Morris and Waititi overlook nothing from a factual sense; the rigors, roughness and camaraderie between these players is prominent in display. The likes of defender Daru (Beulah Koale), conflicted striker Jonah (Chris Alosio), tank-like power forward Rambo (Semu Filipo), assisting manager Ace (David Fane), Tavita’s wife Ruth (a frustratingly underused Rachel House), and impassioned goalie Nicky Salupu (Uli Latukefu) – seeking vindication for his role in the prior loss, all provide admirable shots at personality and panache, with varying results. They’re somehow the only glue keeping half-baked ideas at character development from sinking in the grass. Results are further mixed, initially between both Thomas and his misfire of a life, dealing with the consequences of his short temper, frayed ties as a workaholic dad, and jealousy toward his ex Gail (a rocksteady Elizabeth Moss) linking up with his American Soccer Federation supervisor Alex (a modestly neutral Will Arnett).
We see enough of this disconnect to humbly soften Thomas’s grouchy resolve, but it doesn’t move the needle in the same fashion as his overall rapport with the team. Even that devolves into a fruitless battle on the pitch, with part of the tale’s focus shifted around his star player, Jaiyah Saelua (newcomer Kaimana in an endearing performance), notably for the wrong reasons. Overt emphasis is placed on her third gender status, a notable Samoan designation known as a Fa’afafine. She identifies as female but is obligated to present as male to stay on the team, weary the clock is quickly ticking on her eligibility. The tender conflict around her transition would’ve been handled more gracefully to build her strengths as a player, were it not for that same rampant misgendering being a point of contrition. Thomas is most guilty in his ways, inciting an invisible, insensitive line in the center while confronting the guidelines and flexing his authority underneath. That too softens up, though it’s to a shallow degree benefiting his character a bit too late.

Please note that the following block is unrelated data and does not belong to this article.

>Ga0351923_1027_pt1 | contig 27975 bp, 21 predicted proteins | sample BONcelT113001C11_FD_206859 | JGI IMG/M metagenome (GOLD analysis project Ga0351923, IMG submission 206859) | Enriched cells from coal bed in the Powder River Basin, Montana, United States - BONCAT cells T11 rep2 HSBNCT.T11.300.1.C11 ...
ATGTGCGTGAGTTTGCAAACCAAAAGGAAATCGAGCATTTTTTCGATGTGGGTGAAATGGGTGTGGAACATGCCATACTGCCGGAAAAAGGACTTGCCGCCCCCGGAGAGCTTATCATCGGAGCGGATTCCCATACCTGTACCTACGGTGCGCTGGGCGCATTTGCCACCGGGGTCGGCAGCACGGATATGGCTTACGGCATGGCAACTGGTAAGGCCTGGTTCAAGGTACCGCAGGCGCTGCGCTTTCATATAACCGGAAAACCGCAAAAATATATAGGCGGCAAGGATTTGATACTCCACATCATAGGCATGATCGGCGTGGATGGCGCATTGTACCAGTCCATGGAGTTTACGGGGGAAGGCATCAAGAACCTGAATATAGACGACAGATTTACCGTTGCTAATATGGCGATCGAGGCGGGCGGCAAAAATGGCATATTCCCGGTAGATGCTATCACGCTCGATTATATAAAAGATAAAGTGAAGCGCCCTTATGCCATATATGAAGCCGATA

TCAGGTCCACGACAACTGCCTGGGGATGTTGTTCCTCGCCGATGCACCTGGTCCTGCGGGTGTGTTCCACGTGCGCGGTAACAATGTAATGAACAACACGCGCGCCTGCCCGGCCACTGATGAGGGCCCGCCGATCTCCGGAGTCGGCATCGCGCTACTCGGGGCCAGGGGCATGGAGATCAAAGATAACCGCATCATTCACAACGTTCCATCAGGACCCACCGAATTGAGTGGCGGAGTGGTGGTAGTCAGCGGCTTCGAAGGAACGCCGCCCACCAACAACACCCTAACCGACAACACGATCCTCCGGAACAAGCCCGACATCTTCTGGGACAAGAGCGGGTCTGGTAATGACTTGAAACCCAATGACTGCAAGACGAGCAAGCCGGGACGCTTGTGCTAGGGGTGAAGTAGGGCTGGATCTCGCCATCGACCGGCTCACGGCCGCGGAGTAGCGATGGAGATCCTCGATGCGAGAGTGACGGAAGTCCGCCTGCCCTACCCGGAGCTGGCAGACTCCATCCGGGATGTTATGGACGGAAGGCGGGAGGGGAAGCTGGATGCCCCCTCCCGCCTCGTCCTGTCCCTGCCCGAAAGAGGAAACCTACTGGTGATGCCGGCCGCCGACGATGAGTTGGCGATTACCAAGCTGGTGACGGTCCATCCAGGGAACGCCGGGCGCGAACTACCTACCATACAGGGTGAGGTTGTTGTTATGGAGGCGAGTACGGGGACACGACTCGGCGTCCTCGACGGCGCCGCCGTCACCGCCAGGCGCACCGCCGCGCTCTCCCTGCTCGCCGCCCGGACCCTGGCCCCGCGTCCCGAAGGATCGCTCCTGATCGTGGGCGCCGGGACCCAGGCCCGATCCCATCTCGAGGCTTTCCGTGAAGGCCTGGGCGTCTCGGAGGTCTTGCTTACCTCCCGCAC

All Waititi’s best thematic ideas arrive too close to the end to save his eighth film as director from nose diving into dirt. By that point, it’s fallen on its sword, despairing to negate the typical formulaic sports movie finale cliche. Certain technical flourishes do aid his guidance in small ways, namely Michael Giacchino’s (Lightyear) energetic score and Lachlan Milne’s (Minari) sharp, enveloping cinematography. But it cannot reverse an overly familiar, often ignorant, occasionally engaging piece of cozy filmaking. Next Goal Wins is only as effective as it is, because it’s a necessary step backwards for the director – and a half step forward for Fassbender in the name of lighter fare, but not always for good. It’s a return to familiar stripes, away from his Hollywood high ambition, struggling not to make similar mistakes. He might be doing his best to distance himself from that embarrassing Marvel pitfall and stand out amid other soccer films that have achieved better results. He’s stuck kicking a dead ball into something worthwhile. It’s not immediate, nor clean, but the job is fulfilled. (C+; 3/5)
Next Goal Wins opens in theaters November 17, previews begin 6PM November 16; rated PG-13 for some strong language and crude material; 103 minutes.